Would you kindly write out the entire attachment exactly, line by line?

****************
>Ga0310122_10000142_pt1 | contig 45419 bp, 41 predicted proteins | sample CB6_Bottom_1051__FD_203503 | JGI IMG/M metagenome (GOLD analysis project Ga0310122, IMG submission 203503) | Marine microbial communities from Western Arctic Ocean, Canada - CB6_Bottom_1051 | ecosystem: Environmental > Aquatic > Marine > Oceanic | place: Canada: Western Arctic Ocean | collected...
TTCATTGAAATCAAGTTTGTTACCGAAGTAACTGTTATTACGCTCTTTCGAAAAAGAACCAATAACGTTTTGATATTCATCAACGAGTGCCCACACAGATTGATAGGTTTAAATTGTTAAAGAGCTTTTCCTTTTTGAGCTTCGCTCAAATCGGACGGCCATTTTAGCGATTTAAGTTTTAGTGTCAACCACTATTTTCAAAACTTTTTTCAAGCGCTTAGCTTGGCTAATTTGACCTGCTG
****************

>Ga0310122_10000142_pt1 | contig 45419 bp, 41 predicted proteins | sample CB6_Bottom_1051__FD_203503 | JGI IMG/M metagenome (GOLD analysis project Ga0310122, IMG submission 203503) | Marine microbial communities from Western Arctic Ocean, Canada - CB6_Bottom_1051 | ecosystem: Environmental > Aquatic > Marine > Oceanic | place: Canada: Western Arctic Ocean | collected...
TTCATTGAAATCAAGTTTGTTACCGAAGTAACTGTTATTACGCTCTTTCGAAAAAGAACCAATAACGTTTTGATATTCATCAACGAGTGCCCACACAGATTGATAGGTTTAAATTGTTAAAGAGCTTTTCCTTTTTGAGCTTCGCTCAAATCGGACGGCCATTTTAGCGATTTAAGTTTTAGTGTCAACCACTATTTTCAAAACTTTTTTCAAGCGCTTAGCTTGGCTAATTTGACCTGCTG